The Pollinators

The answer the threats facing the bees and other pollinators, writes filmmaker Peter Nelson "is not going to come from the top, but is going to come from our own citizen actions on a grassroots level.

(Photo: Peter Nelson / 'The Pollinators')

What's Wrong With the Bees? Our New Film, "The Pollinators," Seeks an Answer

If these beekeepers are worried, we all should be: our diet depends upon pollination for one of every three bites we eat. 

"What's wrong with the bees?"

I've been asked that question frequently over the years. My friends, family and most of my work colleagues know that I've been a beekeeper for decades, so it's a reasonable question and it usually leads to an extended and enjoyable conversation about bees and ultimately to food.

I've found that most people are aware there is something wrong with bees and that they should be concerned. What many people don't realize is how dependent our food system is upon the honey bee and how the problems that bees face is putting our very food system at risk.

With this in mind, I set off on a multi-year documentary film project to tell the story of commercial migratory beekeepers, their honey bees and the role they play in agriculture. The resulting film, The Pollinators has been busy on the film festival circuit this year and is just coming out in cinemas across the country now.

I met beekeeper Dave Hackenberg in a truck stop off I-495 in Massachusetts. He was returning home to Pennsylvania after bringing a truckload of honey bees to Maine to pollinate blueberries, one of the many crops that his honey bees pollinate. Dave and his son Davey are part of a multigenerational family business, which is typical of many migratory beekeepers. Officially called pollination services, the beekeepers work in a niche sector of agriculture. They move millions of bee hives all around the country into the fields and orchards that require honey bee pollination when they bloom. Most people are not aware that honey bees are moved at all because the bees are typically moved at night when the bees are in their hives and often placed in remote areas on the edges of fields where they will be out of sight.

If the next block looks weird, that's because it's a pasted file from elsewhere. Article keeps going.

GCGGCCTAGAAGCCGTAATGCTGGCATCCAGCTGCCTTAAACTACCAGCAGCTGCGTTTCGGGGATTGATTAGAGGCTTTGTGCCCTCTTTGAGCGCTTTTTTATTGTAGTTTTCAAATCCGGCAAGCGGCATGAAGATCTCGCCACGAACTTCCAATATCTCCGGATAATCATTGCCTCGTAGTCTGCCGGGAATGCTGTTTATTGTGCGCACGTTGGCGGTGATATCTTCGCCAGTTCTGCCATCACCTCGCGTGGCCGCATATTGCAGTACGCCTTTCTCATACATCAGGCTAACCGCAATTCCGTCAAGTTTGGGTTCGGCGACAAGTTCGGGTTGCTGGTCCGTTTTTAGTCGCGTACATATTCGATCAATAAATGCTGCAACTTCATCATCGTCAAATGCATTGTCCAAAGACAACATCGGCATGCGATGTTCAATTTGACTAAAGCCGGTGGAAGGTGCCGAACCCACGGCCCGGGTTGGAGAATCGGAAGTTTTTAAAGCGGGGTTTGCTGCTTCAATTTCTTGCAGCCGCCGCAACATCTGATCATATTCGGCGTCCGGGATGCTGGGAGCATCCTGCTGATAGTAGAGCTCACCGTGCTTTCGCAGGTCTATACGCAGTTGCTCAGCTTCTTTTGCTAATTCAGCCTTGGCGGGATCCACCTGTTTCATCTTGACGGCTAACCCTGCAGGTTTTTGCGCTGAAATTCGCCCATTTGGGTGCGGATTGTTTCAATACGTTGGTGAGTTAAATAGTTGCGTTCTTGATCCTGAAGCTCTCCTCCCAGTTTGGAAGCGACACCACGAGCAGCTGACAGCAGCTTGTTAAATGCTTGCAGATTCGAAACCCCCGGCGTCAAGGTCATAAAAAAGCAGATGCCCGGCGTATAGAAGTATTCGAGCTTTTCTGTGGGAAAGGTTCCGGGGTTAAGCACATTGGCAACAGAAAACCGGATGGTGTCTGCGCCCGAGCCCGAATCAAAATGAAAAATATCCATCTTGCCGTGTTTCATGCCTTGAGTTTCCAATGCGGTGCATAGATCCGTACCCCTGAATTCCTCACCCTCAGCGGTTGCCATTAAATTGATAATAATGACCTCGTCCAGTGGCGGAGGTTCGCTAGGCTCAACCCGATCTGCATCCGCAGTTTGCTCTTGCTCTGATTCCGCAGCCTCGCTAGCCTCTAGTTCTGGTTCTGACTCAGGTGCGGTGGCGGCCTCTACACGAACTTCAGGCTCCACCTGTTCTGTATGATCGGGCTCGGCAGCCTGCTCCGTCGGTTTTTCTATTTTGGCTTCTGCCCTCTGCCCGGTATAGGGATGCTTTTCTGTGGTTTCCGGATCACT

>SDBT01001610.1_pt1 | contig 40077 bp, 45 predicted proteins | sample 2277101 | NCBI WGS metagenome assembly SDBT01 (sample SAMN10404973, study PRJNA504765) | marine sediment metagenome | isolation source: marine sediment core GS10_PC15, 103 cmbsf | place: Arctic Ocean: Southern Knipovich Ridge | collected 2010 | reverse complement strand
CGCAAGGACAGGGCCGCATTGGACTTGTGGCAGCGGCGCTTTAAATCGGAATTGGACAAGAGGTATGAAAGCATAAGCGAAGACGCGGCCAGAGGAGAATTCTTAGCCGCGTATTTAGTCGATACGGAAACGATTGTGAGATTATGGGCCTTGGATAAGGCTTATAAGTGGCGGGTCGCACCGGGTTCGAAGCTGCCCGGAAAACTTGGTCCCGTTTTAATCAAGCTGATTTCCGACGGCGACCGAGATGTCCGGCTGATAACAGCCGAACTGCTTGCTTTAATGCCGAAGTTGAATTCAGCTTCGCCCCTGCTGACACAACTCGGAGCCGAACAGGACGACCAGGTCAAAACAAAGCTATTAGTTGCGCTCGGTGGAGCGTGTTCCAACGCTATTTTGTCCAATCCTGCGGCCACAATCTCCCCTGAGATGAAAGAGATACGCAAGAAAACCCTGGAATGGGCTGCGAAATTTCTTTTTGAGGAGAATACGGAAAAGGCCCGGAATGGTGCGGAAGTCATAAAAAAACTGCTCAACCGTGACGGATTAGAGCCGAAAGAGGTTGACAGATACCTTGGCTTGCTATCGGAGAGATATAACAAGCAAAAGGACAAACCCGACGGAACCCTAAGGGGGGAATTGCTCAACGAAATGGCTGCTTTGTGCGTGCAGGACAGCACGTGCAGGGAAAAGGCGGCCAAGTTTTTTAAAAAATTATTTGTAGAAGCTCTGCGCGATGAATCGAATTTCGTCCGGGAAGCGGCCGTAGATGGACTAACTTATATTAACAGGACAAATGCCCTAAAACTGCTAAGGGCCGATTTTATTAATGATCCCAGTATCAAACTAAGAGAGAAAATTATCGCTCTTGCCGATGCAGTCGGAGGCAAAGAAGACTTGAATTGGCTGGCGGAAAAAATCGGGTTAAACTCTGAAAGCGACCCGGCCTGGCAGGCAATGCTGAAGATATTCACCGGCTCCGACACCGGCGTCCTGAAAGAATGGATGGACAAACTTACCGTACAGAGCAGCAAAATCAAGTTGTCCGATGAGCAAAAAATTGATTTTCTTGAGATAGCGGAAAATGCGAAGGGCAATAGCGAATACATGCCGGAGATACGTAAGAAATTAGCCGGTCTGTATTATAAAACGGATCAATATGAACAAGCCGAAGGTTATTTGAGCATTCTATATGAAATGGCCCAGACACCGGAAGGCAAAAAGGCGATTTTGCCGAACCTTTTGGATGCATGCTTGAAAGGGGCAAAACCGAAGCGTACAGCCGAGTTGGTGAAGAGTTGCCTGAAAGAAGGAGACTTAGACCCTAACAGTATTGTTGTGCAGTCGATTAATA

"Beekeepers are eager to get the word out about their plight because their current methods are unsustainable and we are in serious trouble if we don't come up with answers to stem these losses."Dave and Davey Hackenberg--like all migratory beekeepers--are an essential link in our food system because very simply, if there is no pollination, there will not be a viable crop. For many farmers, bringing honey bees onto their farm is somewhat of an insurance policy to guarantee sufficient pollination. The farmer pays the beekeeper by the hive to provide this service. As many as 400 common fruits, nuts and vegetables that we eat every day depend upon insect pollination and represent the most nutritious and tasty foods in our diets. While honey bees have been moved for pollination for decades, the scale and dependency upon pollination services has expanded and become essential in some parts of the country over the last couple of decades. This is due to some systemic changes in agriculture techniques and also the decline of native bees that cannot survive in the chemically dependent monocultures that much of agriculture has moved towards. The migratory beekeepers have responded to these changes in farming and are filling this need through pollination services.